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Mountain Messenger
Lewisburg, West Virginia
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January 2, 1990     Mountain Messenger
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January 2, 1990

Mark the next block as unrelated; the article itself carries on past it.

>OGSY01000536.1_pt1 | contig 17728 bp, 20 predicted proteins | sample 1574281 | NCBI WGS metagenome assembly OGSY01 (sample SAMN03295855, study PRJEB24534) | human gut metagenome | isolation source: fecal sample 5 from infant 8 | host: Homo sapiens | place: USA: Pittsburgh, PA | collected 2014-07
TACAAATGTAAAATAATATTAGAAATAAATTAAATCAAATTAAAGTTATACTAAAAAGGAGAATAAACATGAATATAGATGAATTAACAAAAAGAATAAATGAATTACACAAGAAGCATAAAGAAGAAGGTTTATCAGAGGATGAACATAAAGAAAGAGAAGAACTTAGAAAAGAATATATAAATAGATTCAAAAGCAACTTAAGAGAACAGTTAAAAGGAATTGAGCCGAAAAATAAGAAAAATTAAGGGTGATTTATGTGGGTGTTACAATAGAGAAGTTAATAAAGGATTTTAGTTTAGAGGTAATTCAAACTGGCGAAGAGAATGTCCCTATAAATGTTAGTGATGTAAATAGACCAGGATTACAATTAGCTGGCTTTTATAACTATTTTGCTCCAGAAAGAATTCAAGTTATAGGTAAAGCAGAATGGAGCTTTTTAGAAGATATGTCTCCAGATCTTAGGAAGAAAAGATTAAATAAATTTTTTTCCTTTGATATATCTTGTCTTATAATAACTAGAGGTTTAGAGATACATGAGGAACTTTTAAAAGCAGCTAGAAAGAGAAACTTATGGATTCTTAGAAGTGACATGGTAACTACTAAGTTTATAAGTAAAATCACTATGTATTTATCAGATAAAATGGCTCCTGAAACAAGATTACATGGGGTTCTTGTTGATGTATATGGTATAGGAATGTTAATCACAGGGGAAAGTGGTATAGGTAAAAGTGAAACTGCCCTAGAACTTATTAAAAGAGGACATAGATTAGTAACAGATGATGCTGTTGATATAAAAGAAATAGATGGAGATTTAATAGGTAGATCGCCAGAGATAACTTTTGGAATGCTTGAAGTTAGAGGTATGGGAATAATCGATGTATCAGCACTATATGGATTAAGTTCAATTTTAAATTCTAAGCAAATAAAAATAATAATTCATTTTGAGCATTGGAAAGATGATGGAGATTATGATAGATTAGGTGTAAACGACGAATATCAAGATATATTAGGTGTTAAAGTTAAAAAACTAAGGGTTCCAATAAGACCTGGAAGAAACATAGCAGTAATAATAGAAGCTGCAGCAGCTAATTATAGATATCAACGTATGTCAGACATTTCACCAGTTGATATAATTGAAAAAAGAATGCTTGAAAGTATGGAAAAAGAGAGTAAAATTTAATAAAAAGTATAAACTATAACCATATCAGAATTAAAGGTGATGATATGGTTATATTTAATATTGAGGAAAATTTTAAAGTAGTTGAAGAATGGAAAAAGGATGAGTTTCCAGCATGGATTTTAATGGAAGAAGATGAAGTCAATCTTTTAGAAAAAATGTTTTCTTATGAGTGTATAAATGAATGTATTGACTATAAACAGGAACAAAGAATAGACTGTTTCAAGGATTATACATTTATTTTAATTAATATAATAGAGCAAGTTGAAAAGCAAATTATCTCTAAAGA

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i bialysis patients will no longer ~V~'to travel outside the Green- ~er Valley for treatment when a w tr.eatment center opens Febru- lY 1 in Fairlea. , . LPr0Corp, Incorporated, a neahh- ~re management company based IHarrisonburg, Virginia, is convert ~lStore space at the Greenbrier ley Mall for the 2500-square-foot ~r. Five patient stations super- Sta~ a three-member local nurs- and additional support per- nnel will be included. ProCorp vice-pr:sident Alan ~Leeuwerk explains 'The reason F are opening smaller facilities like lie is that many patients have to ~Vel so far for treatment. It usually ~kes four hours for the treatment, Fee times per week. By having a iCility in this area, patients will not live to travel as far as Low Moor or Ckley anymore." ~ACCOrding to the assistant coordi- ~t~r of ProCorp's treatment center ~ulpeper, Virginia, dialysis treat- ~e'l! L;ulpeper about $t18 '~nts cost each. Ex- Ses for any medicine which may needed are added on to the satrnent cost. Dialysis is the mechanical re- loyal of impurities from the blood, ilrnally done by the kidneys. Mr eeuwerk says dialysis patients ~. those who have lost approxi- ~tely 90 per cent of their kidney [nCtion. "It is literally a life-preserv- p:rsatment," he remarks. lMrj,,:_ DeLeeuwerk estimates ten ~ents willinitially use the Green- ~er b Vallev center, and an addl- e Seven who have dialysis facili- is at home will come in once a bnth lot monito.ring. "The reason t,.,r putting this cen- r'ual , a fair number of our patients l" not able to transport themselves [Our Centers--they are dependent !' larnily and friends, who must wait four hours for the treatment to ~eor'npleted. The mall setting will ~'e the patients' drivers a way to ~PY their time while waiting." L~rCorp ,operates other kidney ~lt~sis treatment centers in Wash- ~tn, b. C., and in Low Moor Lex- ,~ on, Staunton, Harrisonburg, and !l:i~lr} ~emi!rgh:':T:aF;: efa Cste~n nger Ronceverte to Elkins stmas Winners of the Lewisburg Merchants' Association's $100 cash drawing exult in their good fortune. The December 22 drawing was the culmination of the organization's "A Christmas Wish" promotion con- ducted December 4-22. Customers registered in any of the 40 participating Lewisburg stores for dally prizes and a chance to be one of three persons to win $100 each. "Our major purpose in the promotion was to draw people to shop downtown Lewisburg," the organization's president, Larry Napier, said. Pic- tured are Barbara Hunter (left) of Ronceverte, a secretary for the West Virginia University Co-Operative Service in Lewisburg; Tanya Ratliff of Renick, former furniture finisher a~ cabinet maker at Maxwelton Manufacturing Company; and Anna Ruby of Lewlaburg, a student at Lewleburg Junior High School. By Jonathan Wright Mayors and City representatives throughout the Greenbrier Valley looked back on 1989 last week as the year drew to a close, evaluating accomplishments of their cities and anticipating projects for 1990. Accom pl is hm ents centered mostly around mprovements to city facilities, including streets and downtown areas. Aspirations for the new year include physical improve- ments as well. Mayor Eugene Kelley of Ron- ceverte said, "Our Streetscape Proj- ect, which is now almost complete, is definitely a highlight of .1989. We're happy about all renewed interest in the downtown area. Many new businesses moved here in '89, and it really appears the city is mov- ing ahead. With the renovations of buildings, increased commerce, and fewer empty storefronts, it's clear our town is moving ahead. 9 "We also made improvements to most of the work finished on our the water pump station, which now Downtown Revitalization Project. implements more modern technol- We nave removed some dilapidated ogy. This was made possible by a buildings and have made our city federal grant." more attractive, not only for new in- In looking to 1990, Mr Kelley .vetitments and tourism, but for our said, "We're looking forward to See "Mayors", pg. ~A tracting even more new b to town and filling up the remaining store spaces. We also hope to pur- chase many of the vacant buildings on Main Street and get the more unsightly ones torn down. I Would also like to get a grant to re-pave our residential streets;" Rupert Mayor Charles Mundy said, "We did repairs and mowed the grass at the Rupert Community Park. We paved Monroe Street from Fourth Street to Sixth Street. The Summer Youth Program workers cleaned and mowed vacant lots in town and painted parking spaces. They also painted, mowed grass, and cleaned at the Rupert Village Park, the Rupert Community Build- ing, and the Rupert Public Library, The Rupert Area Improvement Council purch'ased Christm as lights for our town. "In 1990 we hope to build a bridge across the creek to the Rupert Community Park, complete work on the Little League Field, and further develop Rupert Community Park, where we would like to build another baseball field and parking lot. We plan to have the Summer Youth Program workers do a large number of jobs around town again. We also hope to install additional street lights." Mayor John Bowling of White Sulphur Springs said, "Certainly .the completion of our new sanitary waste plant was a highlight of our city in 1989. This project gives us a system which will take us into the Twenty-first Century, with spare ca- pacity for future growth. Other high- lights include the renovation of our water system, and continuing reno- vations to our sewage collection system, which will cut down on infil- tration and inflow into our sewage plant. This will help decrease the Cost of processing what goes into that plant. "in 1990 we look forward to mov- ing into our new City Hall facilities at the former site of the White Sulphur Pharmacy. We hope to see progress on the Howard's Creek Watershed Flood Control Project and also the preliminary work toward eventual construction of hydroelectric power facilities at Bluestone Dam, which we will be a party to." Aldereon City Councilman Todd Hanger remarked, "The big- gest .highlight of 1989 was getting Maxwelton Manufacturing Com- pany closed its doors December 26 after 36 years of business in the Greenbrier Valley. Twenty-five em- ployees were affected, according to Frank Stumps, Board Chairman of Acme Fixture Company, Inc., which has owned the plant for six years. A communique to employees lmm Acme's Richmond headquar- ters said Acme had filed a Chapter 11 petition with the United States Bankruptcy Court in Richmond De- cember 26. "Effective immediately, Acme is suspending all normal Olm erations at both its Richmond plant and at Maxwelton Manufacturing Company," it reads. "Acres does not anticipate it will re-open its plants. The owners of the company have invested heavily in the business in the last twelve months in hopes ~m- provements in the company's effi- ctency, together with an upturn in the marketplace; would return the company to profitability. Unfortu- nately, the company continues to be e ! By Chas. A. Goddard "Why, its the most damn idiotic idea I've ever heard of! Don't you know it would cost billions, yes bil- lions, of dollars to build a railroad today --- even it they were to get use of the old railroad right-of-way!" Mark Hankins, retired Manager -- Real Estate for the C & O Rail- road, reacted to an advertisement which first appeared in the Decem- ber 13 edition of The West Virginia Daily News (a neWspaper printed in Lewisburg). The two-inch display advertise- ment seeks "Experienced men and women to fill railroad positions on all levels and in a wide variety of posi- tions. Reactivated railroad will run from Elkins to Ronceverte." Appli- cants are instructed to write "Rich- ard L. Wood Associates, 1630 East Baltimore Street, Baltimore, Mary- land 21231 ." The Mountain Messenger con- tacted the Baltimore Chamber of Commerce, The Baltimore Public Library, the Baltimore City License Bureau,and the Southeastern Dis- trict Baltimore City Police Depart- ment in order to ascertain whether Richard L. Wood Associates were listed. No listing could be located at any of these agencies. The telephone company has no listing for Richard L. Wood Associ- ates. Nor did the phone company have a private listing in that name. David Lancaster, Vice President -- Real Estate for Chessie Re- sources (a holding company for CSX railway real estate) said "We have not heard anything of a Rich- ard L. Wood Associates or of any approach to us concerning any con- unprofitable, and the owners are unable to obtain additional financing for the business. The plant was one of two busi- nesses located in the Eastern Greenbrier County Industrial Park, adjacent to the Greenbrier Valley Airport at Maxwelton. The company designed and manufactured store fixtures. According to information given by Dr Otis K. Rice in a recently pub- lished history book of Greenbrier County, Maxwelton Manufacturing Company was established in 1953 by Fred M. Montgomery and Carl Wykle. In 1957 Mr Montgomery's brother A. Gray Montgomery bought Mr Wykle's interests in the com- pany. Louis Dart was the next owner, after which it was purchased in 1985 by Acme Fixture Company. Dr Rice writes that the firm did busi- ness from Florida to the Great Lakes, and from the East Coast to the Midwest. David Robertson was general manager of the plant. a I! struction of a railroad in s,0utheast- ern West Virginia," Mr Lancaster agreed with Mr Hankins' estimate of several billion dollars construction cost. Mr Lancaster added "If there were a railroad in the works for your area, we feel sure we would know something about it. However, we have heard nothing." The one railroad grade right-of-. way from the Elkins area to Roncev- erte was donated to the State of West Virginia about 10 years ago. It is now the 75-mile-long Greenbrier River Hiking and Biking Trail which runs from Caldwell in Greenbrier County to Cass in Pocahontas County, The trail follows the old C & O right-of-way along the Greenbrier River. "11 is 100 miles to Durbin from Ronceverte, 25 miles on the West- ern Maryland lines and then another 40 or 50 miles to Elkins," Mr Hank- ins said. "We're talking about over 200 miles of railroad! There isn't enough commerce in that area to support a railroad. The whole thing is preposterous." Mr Hankins was employed by the C & O Railroad for 41 years, all but two of those years in the real estate division. He retired in 1969. Asked about the feasibility of building a railroad from Elkins to Ronceverte on newly-acquired right- of-way which did not follow the old railroad lines, Mr Hankins said "Of course anything is possible, but you're then talking about increasing the costs by billions, rm unaware of any company who would sink that much money into a 'reactivated rail- road.'" Beckley Mining Company Sues UNW Editor's Note: This news re. lease was prepared by Charles Ryan Associates, inc. of Char- leston --- a public relations firm. New Beckley Mining Corporation today filed a $60 million lawsuit against the United Mine Workers of America International (UMWA)in United States federal district court in Beckley. The lawsuit was filed under the federal Racketeer Influenced and Corrupt Organizations Act (RICO) and~g~'ged the UMWA and its offi- cers and agents with a pattern of racketeering activity that includes 34 counts of attempted murder, 23 counts of arson and 79 counts of ex- tortion. Under the federal RICO racketeering statute, the requested damage-of $20 million may be tripled if the union and various charged individup.ls are four~d guilty. New Beckley Mining, also an- nounced that it will shut down and seal its Glen Daniels Mine because of UMWA violence. Jay Sasall, president of New Beokley Mining said, "The decision to and seal New Daniels Mine was reached because continued organized violence or- chestrated against New Beckley has reached an intolerable level of ac- ceptability by any rational standard. "Marauding pickets continue to cause great hardship upon the com- pany and its families on a daily be- sis. We are disappointed that tt~e UMWA has chosen this loath of de- struction of a fine company, forcing us to take these severe steps to pre- vent further harm toour employees." See "Suit", pg. 2A i t t